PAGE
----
Aug 25, 2015|
AN INTERVIEW WITH KALEEN DEATHERAGE, EXECUTIVE DIRECTOR AT MT HOOD KIWANIS CAMP, AND ANN FULLER, PROFESSOR OF SPECIAL EDUCATION AS PSU, ABOUT THEIR CAMP FOR PEOPLE WITH DISABILITIES AND THE SPECIAL RELATIONSHIP THEY HAVE WITH PSU AND PSU STUDENTS.
AN INTERVIEW WITH SUSAN CUSHMAN AND GAVIN JOHNSON WITH UCP OREGON ABOUT THE WORK THEY DO ASSISTING PEOPLE WITH CEREBRAL PALSY AND OTHER DEVELOPMENTAL AND INTELLECTUAL DISABILITIES, AND ABOUT THEIR FUNDRAISING WALK.
AN INTERVIEW WITH CHRIS BENNINGER, CEO AND PRESIDENT OF GUIDE DOGS FOR THE BLIND AND DON HARDY, A DOCUMENTARY FILM MAKER ABOUT THE TRAINING FOR GUIDE DOGS AND THE FILM MADE ABOUT A LITTER FROM BIRTH TO WORKING WITH THEIR HUMAN.
AN INTERVIEW WITH STEVEN BRONCHEAU WITH THE CENTER FOR HOPE AND SAFETY, AND EMILY NEAMAN AND SARAH LEAVITT WITH NEAMAN PLASTIC SURGERY, ABOUT THE WORK CHS DOES WITH VICTIMS AND SURVIVORS OF DOMESTIC VIOLENCE AND THE FUNDRAISING PARTY HAPPENING AT NEAMAN’S OFFICES.
AN INTERVIEW WITH DREW HENRIE-MCWILLIAMS, CEO OF MORRISON CHILD AND FAMILY SERVICES ABOUT THE WORK THEY DO WITH CHILDREN AND FAMILIES WITH MENTAL HEALTH AND SUBSTANCE ABUSE ISSUES AND ABOUT THEIR FUNDRAISING BIKE TOUR.
Automatically Generated Transcript (may not be 100% accurate)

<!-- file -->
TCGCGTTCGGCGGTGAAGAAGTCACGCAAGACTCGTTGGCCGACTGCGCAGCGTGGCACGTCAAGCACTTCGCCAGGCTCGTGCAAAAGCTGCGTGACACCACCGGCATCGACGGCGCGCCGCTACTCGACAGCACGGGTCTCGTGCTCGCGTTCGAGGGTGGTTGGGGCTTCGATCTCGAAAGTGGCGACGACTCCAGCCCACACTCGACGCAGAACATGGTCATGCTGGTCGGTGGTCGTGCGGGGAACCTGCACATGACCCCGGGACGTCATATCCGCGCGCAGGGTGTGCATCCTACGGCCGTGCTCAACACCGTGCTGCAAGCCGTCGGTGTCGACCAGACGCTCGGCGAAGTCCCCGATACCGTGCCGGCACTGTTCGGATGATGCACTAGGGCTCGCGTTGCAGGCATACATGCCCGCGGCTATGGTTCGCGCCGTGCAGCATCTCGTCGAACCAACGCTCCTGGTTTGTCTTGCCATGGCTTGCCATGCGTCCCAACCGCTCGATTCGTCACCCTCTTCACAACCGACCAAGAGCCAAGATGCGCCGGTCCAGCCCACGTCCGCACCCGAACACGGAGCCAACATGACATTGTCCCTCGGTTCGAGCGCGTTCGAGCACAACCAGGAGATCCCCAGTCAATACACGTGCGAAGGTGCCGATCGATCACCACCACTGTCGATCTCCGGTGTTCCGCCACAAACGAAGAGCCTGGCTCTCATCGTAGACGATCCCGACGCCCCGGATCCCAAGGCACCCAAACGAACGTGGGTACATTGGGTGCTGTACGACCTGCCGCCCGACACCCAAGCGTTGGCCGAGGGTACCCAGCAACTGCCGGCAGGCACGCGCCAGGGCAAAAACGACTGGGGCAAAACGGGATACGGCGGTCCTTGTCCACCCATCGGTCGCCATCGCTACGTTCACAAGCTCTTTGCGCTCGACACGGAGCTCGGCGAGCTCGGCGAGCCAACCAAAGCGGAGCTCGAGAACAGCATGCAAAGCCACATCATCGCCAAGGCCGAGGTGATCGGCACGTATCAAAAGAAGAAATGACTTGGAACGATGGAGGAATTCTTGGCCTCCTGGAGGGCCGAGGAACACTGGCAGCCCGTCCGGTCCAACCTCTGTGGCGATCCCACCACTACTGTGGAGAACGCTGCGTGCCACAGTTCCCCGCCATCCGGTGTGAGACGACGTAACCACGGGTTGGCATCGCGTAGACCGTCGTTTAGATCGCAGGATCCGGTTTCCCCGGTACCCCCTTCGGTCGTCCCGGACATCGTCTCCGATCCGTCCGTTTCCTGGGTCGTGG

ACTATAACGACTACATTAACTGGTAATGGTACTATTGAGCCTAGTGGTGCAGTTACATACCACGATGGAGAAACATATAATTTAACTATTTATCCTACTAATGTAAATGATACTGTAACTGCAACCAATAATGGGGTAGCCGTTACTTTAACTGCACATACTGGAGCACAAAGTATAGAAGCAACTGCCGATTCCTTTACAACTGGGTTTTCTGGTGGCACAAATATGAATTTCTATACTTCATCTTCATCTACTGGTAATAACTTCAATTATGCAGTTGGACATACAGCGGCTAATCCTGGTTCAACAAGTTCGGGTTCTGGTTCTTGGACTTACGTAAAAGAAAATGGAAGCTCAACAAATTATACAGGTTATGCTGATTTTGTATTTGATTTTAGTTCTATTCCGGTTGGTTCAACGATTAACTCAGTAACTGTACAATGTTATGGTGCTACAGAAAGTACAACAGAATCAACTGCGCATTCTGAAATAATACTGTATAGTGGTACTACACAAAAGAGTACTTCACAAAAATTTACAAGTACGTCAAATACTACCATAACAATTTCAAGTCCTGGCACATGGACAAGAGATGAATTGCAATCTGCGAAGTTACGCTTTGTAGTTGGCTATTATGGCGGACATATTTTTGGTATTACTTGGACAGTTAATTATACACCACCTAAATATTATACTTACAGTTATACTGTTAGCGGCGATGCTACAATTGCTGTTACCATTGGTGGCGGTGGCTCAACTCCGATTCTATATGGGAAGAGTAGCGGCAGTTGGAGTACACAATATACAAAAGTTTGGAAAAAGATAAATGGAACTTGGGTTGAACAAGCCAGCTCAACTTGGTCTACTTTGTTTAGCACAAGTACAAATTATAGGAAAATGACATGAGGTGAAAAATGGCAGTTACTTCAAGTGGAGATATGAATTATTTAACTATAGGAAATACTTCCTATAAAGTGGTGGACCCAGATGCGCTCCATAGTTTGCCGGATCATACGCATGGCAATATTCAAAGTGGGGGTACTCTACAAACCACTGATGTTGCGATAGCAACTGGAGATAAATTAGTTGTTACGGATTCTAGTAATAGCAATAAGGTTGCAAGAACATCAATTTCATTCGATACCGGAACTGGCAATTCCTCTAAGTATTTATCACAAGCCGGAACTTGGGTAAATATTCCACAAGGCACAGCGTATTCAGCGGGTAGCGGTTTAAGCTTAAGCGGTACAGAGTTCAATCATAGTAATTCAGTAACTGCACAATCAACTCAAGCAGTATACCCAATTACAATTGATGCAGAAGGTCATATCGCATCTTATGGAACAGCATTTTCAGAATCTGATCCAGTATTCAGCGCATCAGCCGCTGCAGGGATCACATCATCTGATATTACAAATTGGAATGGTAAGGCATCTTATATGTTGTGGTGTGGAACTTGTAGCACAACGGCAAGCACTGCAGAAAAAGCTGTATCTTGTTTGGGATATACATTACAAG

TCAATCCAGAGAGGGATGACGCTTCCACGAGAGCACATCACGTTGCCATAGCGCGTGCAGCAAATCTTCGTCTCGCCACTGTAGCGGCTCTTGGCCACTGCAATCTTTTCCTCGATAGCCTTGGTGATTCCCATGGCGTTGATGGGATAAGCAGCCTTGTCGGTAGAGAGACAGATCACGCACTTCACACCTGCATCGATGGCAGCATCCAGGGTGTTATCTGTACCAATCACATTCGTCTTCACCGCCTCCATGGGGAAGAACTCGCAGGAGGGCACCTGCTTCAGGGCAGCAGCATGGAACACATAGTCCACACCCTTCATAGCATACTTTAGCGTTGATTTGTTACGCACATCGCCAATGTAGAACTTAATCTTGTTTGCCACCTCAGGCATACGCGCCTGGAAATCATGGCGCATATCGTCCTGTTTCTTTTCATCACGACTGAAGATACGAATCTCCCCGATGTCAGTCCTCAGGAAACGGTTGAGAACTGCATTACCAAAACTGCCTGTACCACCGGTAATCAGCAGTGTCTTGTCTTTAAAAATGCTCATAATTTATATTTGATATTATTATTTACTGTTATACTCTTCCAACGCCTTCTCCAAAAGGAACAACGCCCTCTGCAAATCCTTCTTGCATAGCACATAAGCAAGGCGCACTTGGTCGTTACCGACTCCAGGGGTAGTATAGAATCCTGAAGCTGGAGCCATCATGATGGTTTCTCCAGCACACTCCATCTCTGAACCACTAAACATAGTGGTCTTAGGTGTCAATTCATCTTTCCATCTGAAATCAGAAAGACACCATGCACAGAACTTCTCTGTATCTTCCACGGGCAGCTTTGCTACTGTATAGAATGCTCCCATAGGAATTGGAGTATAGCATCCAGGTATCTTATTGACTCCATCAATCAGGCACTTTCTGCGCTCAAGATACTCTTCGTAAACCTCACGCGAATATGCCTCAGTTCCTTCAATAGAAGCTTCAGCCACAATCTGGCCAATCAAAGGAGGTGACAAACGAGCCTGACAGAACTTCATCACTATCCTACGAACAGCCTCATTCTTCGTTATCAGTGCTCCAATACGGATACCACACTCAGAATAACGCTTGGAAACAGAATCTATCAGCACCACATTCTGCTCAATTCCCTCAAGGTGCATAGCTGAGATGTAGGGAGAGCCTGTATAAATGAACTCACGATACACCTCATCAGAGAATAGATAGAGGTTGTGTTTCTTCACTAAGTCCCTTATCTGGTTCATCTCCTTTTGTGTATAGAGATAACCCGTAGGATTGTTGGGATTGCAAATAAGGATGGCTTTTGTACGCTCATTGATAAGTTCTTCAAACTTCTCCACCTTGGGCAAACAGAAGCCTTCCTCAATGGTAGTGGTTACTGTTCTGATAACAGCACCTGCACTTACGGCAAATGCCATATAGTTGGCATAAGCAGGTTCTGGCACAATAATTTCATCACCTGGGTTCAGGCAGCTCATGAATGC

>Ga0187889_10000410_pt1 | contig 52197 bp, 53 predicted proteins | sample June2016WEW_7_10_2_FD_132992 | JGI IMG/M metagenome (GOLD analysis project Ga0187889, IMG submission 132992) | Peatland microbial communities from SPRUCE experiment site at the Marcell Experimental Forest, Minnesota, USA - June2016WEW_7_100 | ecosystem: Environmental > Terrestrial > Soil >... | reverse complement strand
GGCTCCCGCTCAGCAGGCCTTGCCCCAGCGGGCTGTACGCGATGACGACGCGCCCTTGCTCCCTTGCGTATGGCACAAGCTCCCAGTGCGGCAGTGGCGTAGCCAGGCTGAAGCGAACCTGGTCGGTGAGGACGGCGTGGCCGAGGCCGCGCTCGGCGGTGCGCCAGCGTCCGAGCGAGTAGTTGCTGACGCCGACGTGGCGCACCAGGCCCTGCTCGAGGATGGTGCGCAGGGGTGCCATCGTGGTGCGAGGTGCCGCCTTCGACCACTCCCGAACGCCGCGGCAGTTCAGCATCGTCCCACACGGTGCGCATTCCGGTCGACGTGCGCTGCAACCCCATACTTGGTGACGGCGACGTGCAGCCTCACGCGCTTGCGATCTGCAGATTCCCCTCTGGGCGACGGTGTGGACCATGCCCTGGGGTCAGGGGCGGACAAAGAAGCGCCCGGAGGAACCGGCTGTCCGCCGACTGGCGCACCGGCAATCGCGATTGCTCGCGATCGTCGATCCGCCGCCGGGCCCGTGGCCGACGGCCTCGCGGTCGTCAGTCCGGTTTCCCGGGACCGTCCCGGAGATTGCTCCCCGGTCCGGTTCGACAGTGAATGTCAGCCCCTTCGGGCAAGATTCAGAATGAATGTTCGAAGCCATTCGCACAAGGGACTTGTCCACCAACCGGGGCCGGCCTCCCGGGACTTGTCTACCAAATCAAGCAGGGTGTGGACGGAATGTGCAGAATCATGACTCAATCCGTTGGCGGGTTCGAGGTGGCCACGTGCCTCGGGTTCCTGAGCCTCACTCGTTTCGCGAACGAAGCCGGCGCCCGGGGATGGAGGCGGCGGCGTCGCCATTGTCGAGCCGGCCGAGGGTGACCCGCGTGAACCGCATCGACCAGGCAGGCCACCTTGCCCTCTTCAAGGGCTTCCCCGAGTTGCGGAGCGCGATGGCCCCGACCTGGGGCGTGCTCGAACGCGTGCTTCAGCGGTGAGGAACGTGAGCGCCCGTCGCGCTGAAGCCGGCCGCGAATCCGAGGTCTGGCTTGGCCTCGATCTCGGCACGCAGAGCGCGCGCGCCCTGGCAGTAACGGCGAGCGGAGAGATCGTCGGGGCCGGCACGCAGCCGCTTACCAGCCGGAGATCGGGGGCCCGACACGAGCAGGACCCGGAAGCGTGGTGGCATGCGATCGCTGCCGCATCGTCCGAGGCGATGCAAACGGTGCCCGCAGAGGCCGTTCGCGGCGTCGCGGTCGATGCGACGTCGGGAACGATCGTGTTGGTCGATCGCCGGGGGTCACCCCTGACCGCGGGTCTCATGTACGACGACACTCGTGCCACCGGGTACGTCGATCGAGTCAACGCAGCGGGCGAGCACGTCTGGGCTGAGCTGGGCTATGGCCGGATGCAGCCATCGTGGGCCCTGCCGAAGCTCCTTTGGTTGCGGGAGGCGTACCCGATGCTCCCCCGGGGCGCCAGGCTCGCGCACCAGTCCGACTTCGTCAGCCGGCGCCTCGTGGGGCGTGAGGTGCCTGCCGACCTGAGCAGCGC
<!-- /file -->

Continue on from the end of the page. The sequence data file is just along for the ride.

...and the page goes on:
This is McChrystal and Entercom radio Portland public affairs program I'm Gary blocks and and this time on the show we're gonna learn all about summer camp. Even though summer is kind of wrapping up. Melt could call on his summer camp just had a very successful season for also gonna learn about the relationship with Portland state university and like to welcome Caylee got bridge executive director of mountain who won this campaign and bulletin professor of special education at Portland State University welcome a microscope. Thanks Karen thank you so campaign. Cameras can't discount Iraq operate in T last week was the combination. Of our summer season. So this year we serve just felt 525. Campers. During our eight week summer camp which went from mid June Tim in August. And then we finished up that night tweak with Stanley camp so we actually invited. Younger campers then we generally invite to come solo to camp. To attend for four days with their parents and siblings that the new program we've got to just last couple years and we had about 45 more people that final week. In that unique comic dammit can't experience. Newman could call on this campus is that a little bit different on the on the camper site right so tell us about melted Cohen has kept its unique absolutely it is unique Gary. Medical honest camp empowers. Children and adults with disabilities. And so what we strive to do. Is take the benefits that come from an outdoor camp experience. The independents and the empowerment. The opportunity to be away from home in Chinese things that many can't that many kids kids. When they go to a YMCA camp for a boy or girl scout camp creek church camp. We want to offer those same opportunities. But individuals with disabilities. And we do that by taking those traditional programs. Hiking rafting can you mean. Adventure courses swimming horseback riding. And adapting man so let someone that has a physical or cognitive developmental disability. Can still find complete success. And the opportunity to try some things that otherwise may not be available that. And Melvin wanna skip has been going on for many years are for many years and actually started in 1933. And during the depression as serving children were economically disadvantaged. And then for the first time in 1950. We offered a week for kids that have disabilities. And by 1957. We had such incredible success. Was serving individuals with disabilities that we changed our entire mission. And since that year we have been solely dedicated to serving people that have disabilities. What's we're sort of special accommodations are available at camp it's gotta be set up differently than a regular camp yes that's a great question and it's a really important part of how we are who we are and how we work if you think about their activities that we offer or sale let's talk about horseback riding for a minute. I'm assuming that I have maybe terrible policy or some type of a condition where I don't have the muscular skeletal control. That most people have therefore I can't sit on a horse independently. Because I can't keep my balance or hold my body upright. Now imagine saddle that's like an armchair at the end of your dining room table it has the Bakken and has arms. And because I am in that adaptive saddle I now have the opportunity to ride a horse independently. And perhaps send someone who is wheelchair bound and has never locked so that opportunity to ride that horse and an end GAAP to saddle. Might be my very first experience. Of the sensation of walking. That's not an economist camp. Same thing happens in the pool where I might have a a water will chair slackened transition you. From a charity to the pool or in the pool some of the limitations of your body might have. I'm in our let's have a hindrance because you're in the water. Or out of the adventure course I can put you in a special harness and adaptive harness so that you can successfully Camerota Waller right has that line. I do some of those activities that other lives. You find are not approachable because in the mainstream world. Those adaptations that are necessary to make Q and able to participate are often not available. Sounds like such a wonderful place to be the app it's it is probably am. The most. Heart warming sold filling the place that I get to spend any of my time you know we just talked about how the programs are adapted. And but perhaps even bigger than that is is the human adaptation you know how weak. Provide one on one support. To our campers every camper has their own independent and dedicated counselor. And then beyond that we've got staff with a tremendous brat that special scalable. From none behavior specialist to speech and language pathologist. To. Individuals that I am you know focus and exercise science occupational and physical therapy. All of that rich support. So that we can help somebody that has a disability. How that sense of independence and to film my and they can be safe and healthy. Outside of their home environments for a week at camp. You said you had over 500 campers the summer's over 500 about 500 to money to be exact that's very significant to have one on one for all 500 of those absolutely and they're all the same time obviously correct we have we see about sixty years so campers a week but I mean sixty counselors. And then about fifty staff on top of that selected. It is a very. Active environmentalist a lot of individuals. That are dedicated. To making it possible for the sixty to 65 people to have that week he can't. Give a lot of returning campers every year. We actually have campers that have been coming to camp almost as long as I've been here you know I think that we've got campers that they're thirty or forty years they have been coming to camp. And in fact he we usually and our summer our eighth week. And is usually what we call alzheimer's week and that's not met with any dangerous that in fact that is that is just so many campers hue and if we don't do anything right they'll let us know because they've been around the program program longer than we have and they know it's so well. And that they're almost like junior staff that week it's it's really. And powerful to see how integrated. Camp has become in their lives the degree to which. That is a part of what they do every year they identify with that they own it when they come to camp. They're going to their home and I think we the staff and the counselors and all the donors and volunteers. I just thought facilitators to bring them back to their summer home. And that's what makes it's powerful. What are some of the pilots from summer camp the summer. Guess there's so many I am sort of pick of the initial part of does that dismay if you highlights I I think we are able. To do a couple of things this summer and I'm really proud of the top of that list. Because I love that. Limitations that some of our campers. Experience and their disability. And particularly those who have really serious mobility challenges. Some of those individuals get physically really large their dismay they become heavy or overweight. Because their bodies don't give them the opportunity. To get the normal exercise that that most of us get. Some of them programs that we offer camp by horseback riding or canoeing or the ability to go on is that Kleiner time Iraq while. Naturally I mean how an upper weight limit where it's safe to have someone on some of those elements. As we struggle every year with some campers to we really want doing gauge in full participation. But because of their body size it's hard to do that and make sure that our inability to keep them safe. And so this year I am a couple of new things happened that created a much greater opportunity for some of those individuals to participate. On the first is out at our. Adventure course. We created a new I'll call it an obstacle course so a lot of our elements require that you be harnessed in your going up in the air. And that's for that harness is gonna have a weight and I met. But this new element. Is an on the ground obstacle course where you work your way through a number of challenges to get from platform to platform. And we did that. Primarily be built it as a way to give campers something to do while they were waiting for their turn on the high elements. But we didn't anticipate. How incredibly powerful it would be that for the first time in a number of years. This low element gave some of our heavier campers. I really authentic and enriching way to participate out on the adventure course that hadn't been available and by the end of summer. Got benefit of this new element meant more to us. Then the ability to to kind of help manage some of the downtime. And then up at the horse corral. We actually and if any of you have ever seen or worked with a mini horse so I'm not talking about a pony. I'm actually talking about a miniature horse that's about the size of a large donkey now though the horse's head as it out of my waist. I'm so very approachable for our campers because she Disco is her name. She was pretty long it disk hill although she could only cut fifty pounds on her back she can poll. On two and a half times her weight so Disco can pull 700 pounds. Which means we couldn't put a cart attached to Disco look she's learned how to pull a cart. And now some of our campers who are too big to write our courses because of her says can't handle their body weight. Those individuals can participate up the course corralled by riding in the cart with discount so that that was new for us this summer Gary and one of the things I'm really proud of because. We pride ourselves son. Trying to find a way that every single person in camp to participate in this was a big new development for us this summer that's great the addition of Disco. That in addition to Disco you got it. So do campers get to experience real traditional old camping things like moon roasting marshmallows campfire and singing songs and I really it would be kept up this anxiety he didn't start I was flag and if he didn't makes more is going to be in the eyes stream in sync apps songs. It wouldn't be camp and I and that's a huge part of what we're doing is taking that. That can't call sir that opportunity to be a part of the songs in the skits in the camp fires and the activities and the bonding in meeting new people and that slipping away from home and and down encountering people that are different and you are that to me it's camp regardless of what camp here in a way that campus that. And done that element of camp. Is present and radicalize camp as it is that all the great camps around our country and making lifetime friendships and memories totally incredible memories absolutely. Our our campus do that with each other. Even more than that they think our campers make up on their counselors unless some of our staff. Yeah and my its Versa absolutely. But the once again injuries and Fullerton professor of special education at Portland State University. They don't Malick wants camp in Portland State have had a very special relationship for many years in could you tell about that. Yes I would I would be happy to. This action in a partnership between the university and the camp for 43 years. And it first started. Back in 1972. When. The beginning of special education that actually the right to education. Became. Available in this country through legislation. And that's the first time in America that public schools began to include kids with disabilities. In public education. So they camp the clients had already been. Serving people with disabilities at this camp since 1956. But they read an article in the paper and it said that this news special education. Teacher read program was gonna start at Portland State. And they got to thinking well. Maybe d.s people in special education in this new feel of my eight. Have some ideas for us at our camp so they approached what worthy just to faculty at the time. And it. Out of that we can a practice come to help nude. Tests to students learning to become teachers. To learn how to teach that. I'm daily living skills and and promote social interaction and communication. So became a learning lab for people who are going to be teachers. And it stayed in the kind of smaller practice come capacity until 1993. This is a bit long but all shared and the big change that then happened and kind of the model that we've been doing together Caylee in an ice since that time. In 1993 Portland State decided we're going to really build into the undergraduate curriculum. Community based learning we want our faculty did go out there. And build learning partnerships with businesses with researchers with everybody. And send our students out in a required courses seniors. To really engage in the community. We kind of want to. Really buys this notion of a liberal arts education and make it more real make it more connected get rid an ivy tower if you will. Well I had. Where did this the camps since I was thirteen and now on the faculty member Portland State and when this opportunity happen I said oh my gosh this is wonderful. Because this would mean not only people who want to be teachers. But people who want to be business people who are graphic arts major architects this means that everybody. Could have this experience. At camp. And have been as a community based learning course. Think of it as an immersive service learning course if you well. So on that's when we shifted and now we and we grew together in the sense that we have over 200 college students at camp every summer. Completing what's called a senior capstone. Experience. But it lets people who aren't going to become teachers or going human services. Have a chance to really get to know. In a real one to one relationship way. People that they otherwise would never meet. What sort of impact do you think this is had on students that have gone through this program. We we've. Seeing Caylee in a nine and the staff every year the strong impact that happens right after camp. The students write a post reflection paper as as their final assignment in the class. And they learned a tremendous amount on from the like one of the things they say today when they pursue their training as these two weeks are not about EU. These two weeks are about somebody else so we set that stage for for true immersive service. But that they take away so much in terms of really. In a way of the faculty are the camper participants I'm not the faculty the camera participants are the teachers here in the and they teach amazing lessons. So there's a lot that comes right after camp. But more recently we had a chance to do so long term follow up with graduates we were curious. Well you know maybe it's a great experience at the time. But doesn't have any lasting impact on a graduate. So we had a chance to to look into the act which told us just that much more now. So what so what sort of impact of people it's it impacts the rest of their lives and assuming you know I'm you know I think K alien and I and other staff anticipated that. The a graduate. What we did as we randomly sampled twenty of the graduates out of those 3000 that had done that well up to that that's that's I randomly sampling and you're. You know stacking the deck in anyway. And we called them up and we did this phone interview with them. And we we thought you know hopefully we're gonna hear things along the mission that Caylee mentioned of I've become I begin become more comfortable. And and more able to be an ally or an advocate for someone with disabilities who I might meet my neighborhood. Who I might. Meet in the workplace or in the community. I'm as Caylee was was talking about it to me this morning it's this kind of view. You get comfortable enough that you also can model for others how we should. Be inclusive of everyone in the workplace in the neighborhood accent or. So I hope to win we would find some of that and we got a lot of powerful stories of the person who is now. Up post delivery person and how the people on their route she's just really able to connect. Or on the person you said I worked alongside someone in the workplace and I've really been able to be that ally. But. Something that really surprised me. Was that there was a bigger generalized impact. From again the teachers who were the camper participants. And so I I was hearing over and over in interviews things like. That's the two weeks in my life when I learned. To never. Judge a book by its cover. From the don't ever take the first impression I have of another human being and make assumptions about. What's really going on with them what. What they care about why they're behaving the way they are. But wait and learn more and I heard that over I heard that from. A captain in the military from a stewardess. From a person and customer relations who is talking to people on the phone all day for a bank you know you can see how that lesson. Does generalize too so many other things so. There won't there we're deeper lessons. Of those nature. Two to just have a different outlook about my relationship. With others in the world. The second really big area was area. Learning how to communicate with other people at a whole other level because many of our camper participants are non verbal. So we use visual systems and other things too. To really you can build a rich fabulous relationship. With someone just based on non verbal communication. And so they also had a chance to learn that but that hold there. Ability to read situations and communicate again in many contacts and me shared those examples. How invaluable slip by asking a kind of very transferable. Skills to the work. Place to your relationships. That are. Killing what does it meant to have PSU so involved in melted when it's Kemp. I think at this point and they can't and the university are so. Integrated in how we've partnered to deliver camp. That it would be difficult to take us apart and we can they are I share that to say that they are really a part of the fabric. Of the camp and our philosophy about how old we deliver it. There's there are many many benefits that the university brains. Son very tangible things like. Access to. Time professors in the research that they're doing and access to best practices in the latest research in the Phyllis special special education. And and serving individuals that have disabilities. And we we are greatly enriched at camp because of that and able to be. On the cutting edge of applying. What is being learned and developed to benefit our campers. But he didn't candidly. I think there is this. Com. There's a synergy. That exists between NASA and there is this benefit that and it's talking about. Add to the individuals students that come up and spend. Two weeks at our camp many of our staff. Our former counselors and so they come up and they have that to reach experience and they are so. And touched or moved or motivated by it that they choose to and remain involved you know on their own time. And that is. Really core to the the culture that we have on our camp and then. The amount of energy and self that our staff provide to our campers. To help them how that experience and the amount every set to goodness. To our campers. With what ever. Abilities or disabilities are they bringing to camp all of that kind of goes in this environment. Where we learn and share with each other and I think that Portland State has helped us create that culture. Where I am there aren't the helpers and the helped. In the sense that they campers are the helps and the staff encounters are the helpers but that everybody. Is bull helped and helped direct campaign. It's a little bit hard to aid to communicate what that feels like. I am and tell you I think camp and see Ed but those of us that it had the privilege to be a part of it. Really experience it and and in no way unstated suggest. A foundation. For how we how we offer our program and why it works. Summer camp. Changes lives it's and it sounds like no going to skimp in release of a Portland State it's did seem to a lot of lives in bridging so many times yeah yeah I'm adding ants that are really well it is. It's easy to look at how we impact. The kids and adults that come to us has campers and and they tell us all so. In a variety of ways how are they a leave camp with the greater sense of I have value and I matter a greater sense of I can make connections to people that are. Important to me an important to people that I connect with. I may be more willing to try something because I was able to try something I can't and I have the courage to try it in my home environments. But the other side of that coin. Is the impact on the counters in the staff and the donors and the families. To realize is. And that the weight is that we as people are alike. Far outnumber the way is sobered different. And I think it can't experience gives that every one regardless of the camp but because of the unique. Individuals that we bring together our camp and the way in which we do it. That lesson is perhaps learned. I'm with even more are impact and and people walk away from camp. Really truly changed. And in most cases. Anxious for the next opportunity to engage. And because that's feels really good then and it's powerful and and it changes your outlook to the world and gosh what more can we hope. To accomplish then to give people Paz. And have them think about how being cage what the world and how they might do it differently because of an experience that was really the touch them in a core way. Now congratulations on and successful summer camp for 2015. So it was a great thank you very much very quickly when when is when the skip next year. And I don't think we have our official start date yet though we're gonna be right around the twentieth of June. Our camper registration more open the second week of January. Our website at WW WM HKC dot org we'll how all of our registration information. After any families that are interested and they are welcome to give us a call. And that talk more about our program and of course our excited for the next group of students sub only from Portland State next summer as well lost. Caylee Guthridge executive director medical wants camp and imports and professor of special education Portland State University fixer and a microscope today thank you thanks Gary. Metals gold was an Entercom communications and public affairs program my name's Gary and if you have a nonprofit or public affairs organization that you'd like to let others know about. You can email me at microscopes @entercom.com. Remember intercom starts with a need for you can go directly to the station's website click on the community link and submit your information there. Also we like to hear this program again you can visit our podcast paged pat microscope PDX dot com. Thanks for listening to microscope and enjoy your weekend.